It took all of 48 hours for Digital NEST to move all of its courses, business and employees to a state-of-the-art online platform.
Other local companies, institutions and businesses were not as prepared to be shoved into the work-from-home, online-only era caused by the Covid-19 pandemic.
“We quickly realized that there would be a big need for us,” says Digital NEST Executive Director and Founder Jacob Martinez.
Since Santa Cruz County officials ordered residents to shelter-in-place in mid-March, Digital NEST (which stands for Nurturing Entrepreneurial Skills with Technology) has worked to fill the gaps created by the shutdown.
Their quick online transition allowed the nonprofit to give its dozens of young members (16-23 years old) an outlet and creative space while they were stuck at home. Martinez and Deputy Director Steve Bean also urged their members to get out into the community to help solve the problems that arise during trying times such as the pandemic.
That, Martinez says, led to the creation of NESTcorps, a budding group of volunteers that has created solutions to many of the unexpected issues attributed to the shutdown.
Some volunteers created a YouTube channel in which they post videos of themselves reading children’s books to help some of the parents of Pajaro Valley Unified School District students that have had to play both parent and teacher. Another group of volunteers helped film and bring attention to the ongoing Campesino Caravan of Appreciation that honors and informs local farmworkers each week at fields throughout the Pajaro Valley.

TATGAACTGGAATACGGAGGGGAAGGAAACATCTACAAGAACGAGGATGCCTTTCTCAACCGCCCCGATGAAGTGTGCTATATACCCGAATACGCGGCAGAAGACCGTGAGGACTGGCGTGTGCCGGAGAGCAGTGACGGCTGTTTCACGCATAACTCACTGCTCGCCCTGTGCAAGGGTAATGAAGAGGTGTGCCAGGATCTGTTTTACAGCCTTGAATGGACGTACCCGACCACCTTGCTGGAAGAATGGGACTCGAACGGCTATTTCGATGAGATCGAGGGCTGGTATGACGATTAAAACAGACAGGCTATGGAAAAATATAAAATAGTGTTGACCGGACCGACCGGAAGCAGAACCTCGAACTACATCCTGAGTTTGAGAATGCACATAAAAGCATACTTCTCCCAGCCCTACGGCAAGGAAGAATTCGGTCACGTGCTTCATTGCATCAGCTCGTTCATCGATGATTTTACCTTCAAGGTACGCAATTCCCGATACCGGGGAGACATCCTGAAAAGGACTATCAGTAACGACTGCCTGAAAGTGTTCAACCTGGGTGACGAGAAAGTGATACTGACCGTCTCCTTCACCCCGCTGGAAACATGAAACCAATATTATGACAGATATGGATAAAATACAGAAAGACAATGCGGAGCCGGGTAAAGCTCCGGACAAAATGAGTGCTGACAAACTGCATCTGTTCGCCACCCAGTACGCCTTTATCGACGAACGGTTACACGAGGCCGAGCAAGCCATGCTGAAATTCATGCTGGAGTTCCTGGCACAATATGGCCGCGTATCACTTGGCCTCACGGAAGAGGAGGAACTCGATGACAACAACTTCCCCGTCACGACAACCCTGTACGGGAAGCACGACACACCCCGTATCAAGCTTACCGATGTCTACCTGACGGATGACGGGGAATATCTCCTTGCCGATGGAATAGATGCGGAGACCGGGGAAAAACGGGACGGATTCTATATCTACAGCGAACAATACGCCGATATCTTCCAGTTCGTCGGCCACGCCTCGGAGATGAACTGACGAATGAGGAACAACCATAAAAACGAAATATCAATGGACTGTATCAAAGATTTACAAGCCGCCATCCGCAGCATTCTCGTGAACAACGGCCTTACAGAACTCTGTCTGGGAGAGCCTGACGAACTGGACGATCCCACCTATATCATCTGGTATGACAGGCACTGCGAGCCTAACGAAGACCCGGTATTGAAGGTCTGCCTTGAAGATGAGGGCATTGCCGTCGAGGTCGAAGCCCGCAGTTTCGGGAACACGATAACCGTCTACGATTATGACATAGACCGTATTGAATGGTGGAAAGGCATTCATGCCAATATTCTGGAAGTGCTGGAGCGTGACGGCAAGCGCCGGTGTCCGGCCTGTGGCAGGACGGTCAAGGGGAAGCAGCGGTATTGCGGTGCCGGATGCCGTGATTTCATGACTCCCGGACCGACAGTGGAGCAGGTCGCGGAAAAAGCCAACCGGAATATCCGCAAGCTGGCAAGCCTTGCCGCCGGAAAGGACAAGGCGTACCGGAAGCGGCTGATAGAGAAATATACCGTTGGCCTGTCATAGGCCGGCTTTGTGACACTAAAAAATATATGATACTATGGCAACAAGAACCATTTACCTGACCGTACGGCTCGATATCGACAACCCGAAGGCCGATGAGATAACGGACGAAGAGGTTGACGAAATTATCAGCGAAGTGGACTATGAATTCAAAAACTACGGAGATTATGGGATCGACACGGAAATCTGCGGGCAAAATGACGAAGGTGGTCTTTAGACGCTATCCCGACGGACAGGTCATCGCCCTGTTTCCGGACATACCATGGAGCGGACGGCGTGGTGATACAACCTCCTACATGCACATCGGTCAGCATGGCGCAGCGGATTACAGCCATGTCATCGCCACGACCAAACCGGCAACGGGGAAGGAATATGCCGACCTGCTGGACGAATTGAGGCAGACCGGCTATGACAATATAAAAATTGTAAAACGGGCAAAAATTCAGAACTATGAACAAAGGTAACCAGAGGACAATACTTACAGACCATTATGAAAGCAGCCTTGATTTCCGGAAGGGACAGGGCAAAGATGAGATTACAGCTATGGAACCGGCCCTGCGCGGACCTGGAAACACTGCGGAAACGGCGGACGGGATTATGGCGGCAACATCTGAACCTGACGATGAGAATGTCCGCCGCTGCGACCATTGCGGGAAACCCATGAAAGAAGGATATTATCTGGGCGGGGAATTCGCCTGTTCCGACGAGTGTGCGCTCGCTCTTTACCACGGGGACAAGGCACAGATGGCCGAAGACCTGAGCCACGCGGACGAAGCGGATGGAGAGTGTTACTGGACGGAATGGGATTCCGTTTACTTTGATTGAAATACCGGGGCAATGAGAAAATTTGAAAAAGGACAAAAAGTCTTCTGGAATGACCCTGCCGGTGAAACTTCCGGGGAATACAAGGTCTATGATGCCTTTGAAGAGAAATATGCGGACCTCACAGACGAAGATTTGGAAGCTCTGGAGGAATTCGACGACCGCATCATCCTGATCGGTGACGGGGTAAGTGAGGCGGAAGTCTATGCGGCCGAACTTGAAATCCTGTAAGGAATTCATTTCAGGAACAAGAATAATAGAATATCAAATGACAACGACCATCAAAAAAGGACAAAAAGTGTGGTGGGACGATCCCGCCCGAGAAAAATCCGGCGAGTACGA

“It’s great to see our young people that could’ve easily sat back at this time, and checked out and just been on TV or playing video games or social media, but here is a group of 25 youth that said, ‘No, we’re going to help solve some of the problems in our community,’” Martinez says. “That’s the type of youth that Digital NEST is helping to grow.”
Along with NESTcorps, Digital NEST started a computer loan program that distributed 50 laptops (40 in Watsonville and 10 in Salinas) to high school and college students in need of proper equipment for remote learning. NESTaid, a food security program that raises money for families of NEST members in need, got off the ground following the shutdown.
It has also produced several digital projects for local agencies and businesses. Martinez highlighted a Spanish and Mixteco public service announcement about Covid-19 created for Salud Para La Gente that has been shared thousands of times.
Additionally, it is in the process of creating an online directory for small businesses that are still open during the shutdown but lack a website to inform their customers. Santa Cruz tech company Looker, a Google company, is helping Digital NEST piece together the project.
“We’ve been busier than ever,” Martinez says. “In many ways, this time has proved that having a Digital NEST in your community during these times is essential.”
Martinez says Digital NEST is defined as an “educational center” under the county’s shelter-in-place order, meaning it could reinstate in-person courses with certain restrictions—no groups larger than 12 and no mixing of groups or instructors.
He said they would not rush to return to their brick-and-mortar location abutting Cabrillo College’s Watsonville Center—it also has a location in Salinas—but understood their in-person courses were vital to the community’s young people.
“We want to make sure we’re safe for our youth and safe for our staff,” he says. “Our enrollment is holding strong …. We’re doing good, but, at the same time, for a lot of our youth, the NEST was that place where they escaped home—it was their safe space…. We’re weighing the mental health of our young people. They need us. They need the space.”